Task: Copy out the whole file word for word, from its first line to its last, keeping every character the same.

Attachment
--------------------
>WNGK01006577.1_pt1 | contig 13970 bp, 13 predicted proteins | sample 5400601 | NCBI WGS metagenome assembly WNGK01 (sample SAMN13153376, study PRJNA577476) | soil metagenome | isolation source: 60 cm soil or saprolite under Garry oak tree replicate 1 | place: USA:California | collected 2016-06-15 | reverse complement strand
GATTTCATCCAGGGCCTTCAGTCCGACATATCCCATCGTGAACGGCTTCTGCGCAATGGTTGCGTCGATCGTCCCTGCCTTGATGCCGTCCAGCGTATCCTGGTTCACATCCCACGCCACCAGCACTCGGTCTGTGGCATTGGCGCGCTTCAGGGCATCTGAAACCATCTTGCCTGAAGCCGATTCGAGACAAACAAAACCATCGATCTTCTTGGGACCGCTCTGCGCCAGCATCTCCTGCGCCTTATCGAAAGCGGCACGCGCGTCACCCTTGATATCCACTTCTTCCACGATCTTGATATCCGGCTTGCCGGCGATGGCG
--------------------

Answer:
>WNGK01006577.1_pt1 | contig 13970 bp, 13 predicted proteins | sample 5400601 | NCBI WGS metagenome assembly WNGK01 (sample SAMN13153376, study PRJNA577476) | soil metagenome | isolation source: 60 cm soil or saprolite under Garry oak tree replicate 1 | place: USA:California | collected 2016-06-15 | reverse complement strand
GATTTCATCCAGGGCCTTCAGTCCGACATATCCCATCGTGAACGGCTTCTGCGCAATGGTTGCGTCGATCGTCCCTGCCTTGATGCCGTCCAGCGTATCCTGGTTCACATCCCACGCCACCAGCACTCGGTCTGTGGCATTGGCGCGCTTCAGGGCATCTGAAACCATCTTGCCTGAAGCCGATTCGAGACAAACAAAACCATCGATCTTCTTGGGACCGCTCTGCGCCAGCATCTCCTGCGCCTTATCGAAAGCGGCACGCGCGTCACCCTTGATATCCACTTCTTCCACGATCTTGATATCCGGCTTGCCGGCGATGGCG